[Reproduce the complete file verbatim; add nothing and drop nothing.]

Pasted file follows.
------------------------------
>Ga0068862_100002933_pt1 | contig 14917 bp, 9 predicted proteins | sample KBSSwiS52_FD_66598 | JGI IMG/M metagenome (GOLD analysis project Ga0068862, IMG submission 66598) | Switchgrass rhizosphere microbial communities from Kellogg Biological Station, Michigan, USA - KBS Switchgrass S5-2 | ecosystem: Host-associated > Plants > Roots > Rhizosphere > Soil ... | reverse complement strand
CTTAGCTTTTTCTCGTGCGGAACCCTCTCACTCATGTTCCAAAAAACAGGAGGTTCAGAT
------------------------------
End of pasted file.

>Ga0068862_100002933_pt1 | contig 14917 bp, 9 predicted proteins | sample KBSSwiS52_FD_66598 | JGI IMG/M metagenome (GOLD analysis project Ga0068862, IMG submission 66598) | Switchgrass rhizosphere microbial communities from Kellogg Biological Station, Michigan, USA - KBS Switchgrass S5-2 | ecosystem: Host-associated > Plants > Roots > Rhizosphere > Soil ... | reverse complement strand
CTTAGCTTTTTCTCGTGCGGAACCCTCTCACTCATGTTCCAAAAAACAGGAGGTTCAGAT